Replacing teachers: The Pinellas County School District is moving quickly to replace teachers at five struggling schools in St. Petersburg. More than 80 teachers have been told they can’t return to the schools or have asked for a transfer. And four of the five principals have been moved to other schools. The teachers union is calling the process “a hatchet job.” Tampa Bay Times.

No reimbursements: Orange County School Superintendent Barbara Jenkins says teachers will not have to reimburse the district for “classroom assistance” money they spent on student snacks or edible supplies. Jenkins apologized for the “negative impression” a previous directive caused. Orlando Sentinel.

Bathroom access: School officials from around the state say they are reviewing the Obama administration directive on bathroom access for transgender students, but say they will comply. Districts could lose federal funding if they don’t. Tampa Bay Times. Orlando SentinelSun-Sentinel. Florida Times-UnionLakeland Ledger. Tallahassee Democrat. TCPalm. Bradenton Herald. The Florida Coalition of School Board Members is condemning the order, but the Florida PTA is supportive. Florida Politics. Politico FloridaWTXL. A majority of Marion County School Board members say they will not change their policy requiring transgender students to use the bathroom of their sex at birth. Ocala Star Banner.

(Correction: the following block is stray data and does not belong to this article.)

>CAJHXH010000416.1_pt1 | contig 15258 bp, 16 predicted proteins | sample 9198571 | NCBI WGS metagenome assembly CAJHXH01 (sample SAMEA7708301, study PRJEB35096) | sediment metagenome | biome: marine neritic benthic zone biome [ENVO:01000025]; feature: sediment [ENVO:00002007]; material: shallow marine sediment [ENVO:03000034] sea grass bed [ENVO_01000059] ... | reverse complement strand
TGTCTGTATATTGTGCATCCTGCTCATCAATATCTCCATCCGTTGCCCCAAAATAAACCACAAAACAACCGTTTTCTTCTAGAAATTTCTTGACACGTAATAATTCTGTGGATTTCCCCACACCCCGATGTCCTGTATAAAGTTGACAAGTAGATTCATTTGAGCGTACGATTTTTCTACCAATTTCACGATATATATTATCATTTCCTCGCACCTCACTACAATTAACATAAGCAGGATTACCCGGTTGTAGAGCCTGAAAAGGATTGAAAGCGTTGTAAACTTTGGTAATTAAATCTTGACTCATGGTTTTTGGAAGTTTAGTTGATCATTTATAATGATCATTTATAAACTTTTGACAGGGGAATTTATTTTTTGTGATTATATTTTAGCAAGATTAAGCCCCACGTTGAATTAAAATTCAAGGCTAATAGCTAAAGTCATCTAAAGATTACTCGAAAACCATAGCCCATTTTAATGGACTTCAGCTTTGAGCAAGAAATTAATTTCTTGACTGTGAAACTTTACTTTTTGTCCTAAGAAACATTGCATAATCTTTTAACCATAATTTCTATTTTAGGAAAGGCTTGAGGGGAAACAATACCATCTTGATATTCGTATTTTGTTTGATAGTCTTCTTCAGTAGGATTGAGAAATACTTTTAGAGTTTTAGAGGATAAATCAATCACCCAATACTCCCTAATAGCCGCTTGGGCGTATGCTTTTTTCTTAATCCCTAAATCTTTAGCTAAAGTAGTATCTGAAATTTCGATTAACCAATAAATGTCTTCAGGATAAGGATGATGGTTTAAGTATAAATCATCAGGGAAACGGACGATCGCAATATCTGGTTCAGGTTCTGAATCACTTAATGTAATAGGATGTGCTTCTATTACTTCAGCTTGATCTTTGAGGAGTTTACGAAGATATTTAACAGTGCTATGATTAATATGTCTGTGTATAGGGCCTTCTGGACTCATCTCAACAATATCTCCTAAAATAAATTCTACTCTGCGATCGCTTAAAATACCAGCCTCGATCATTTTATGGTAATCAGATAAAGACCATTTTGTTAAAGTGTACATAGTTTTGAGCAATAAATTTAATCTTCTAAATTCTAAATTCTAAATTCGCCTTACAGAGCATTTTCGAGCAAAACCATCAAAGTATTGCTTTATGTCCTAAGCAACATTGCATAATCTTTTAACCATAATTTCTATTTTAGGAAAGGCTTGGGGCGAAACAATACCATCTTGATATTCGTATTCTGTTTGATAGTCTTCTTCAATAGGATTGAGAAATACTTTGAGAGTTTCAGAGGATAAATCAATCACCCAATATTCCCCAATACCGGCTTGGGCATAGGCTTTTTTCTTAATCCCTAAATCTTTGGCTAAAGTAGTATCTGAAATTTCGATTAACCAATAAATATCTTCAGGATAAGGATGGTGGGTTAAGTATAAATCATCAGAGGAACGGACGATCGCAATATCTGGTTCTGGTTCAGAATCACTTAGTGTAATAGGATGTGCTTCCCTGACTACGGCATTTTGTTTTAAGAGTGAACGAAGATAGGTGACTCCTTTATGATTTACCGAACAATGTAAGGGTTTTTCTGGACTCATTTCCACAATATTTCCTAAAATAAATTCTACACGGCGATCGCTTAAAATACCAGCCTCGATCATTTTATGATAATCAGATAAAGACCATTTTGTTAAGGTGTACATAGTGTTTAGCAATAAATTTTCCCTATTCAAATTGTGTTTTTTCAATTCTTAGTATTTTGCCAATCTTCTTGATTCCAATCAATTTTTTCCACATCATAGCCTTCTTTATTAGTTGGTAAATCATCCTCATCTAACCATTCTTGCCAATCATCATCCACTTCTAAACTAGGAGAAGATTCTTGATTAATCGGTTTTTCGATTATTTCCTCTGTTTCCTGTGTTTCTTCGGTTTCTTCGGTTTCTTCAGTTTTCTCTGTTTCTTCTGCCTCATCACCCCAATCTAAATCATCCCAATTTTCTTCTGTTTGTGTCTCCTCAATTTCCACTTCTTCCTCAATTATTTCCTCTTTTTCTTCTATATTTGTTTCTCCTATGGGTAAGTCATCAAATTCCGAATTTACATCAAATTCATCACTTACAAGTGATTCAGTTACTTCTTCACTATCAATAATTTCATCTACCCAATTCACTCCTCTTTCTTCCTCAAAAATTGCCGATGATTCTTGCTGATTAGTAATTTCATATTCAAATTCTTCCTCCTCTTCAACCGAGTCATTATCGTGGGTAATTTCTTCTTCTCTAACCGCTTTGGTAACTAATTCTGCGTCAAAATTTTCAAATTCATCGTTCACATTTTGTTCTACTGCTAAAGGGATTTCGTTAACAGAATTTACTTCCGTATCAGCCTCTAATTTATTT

Police problems: Broward County School District employees and school board members say the district’s police department problems should have been detected sooner, and question the way the administration’s overhaul of the department is being handled. Sun-Sentinel.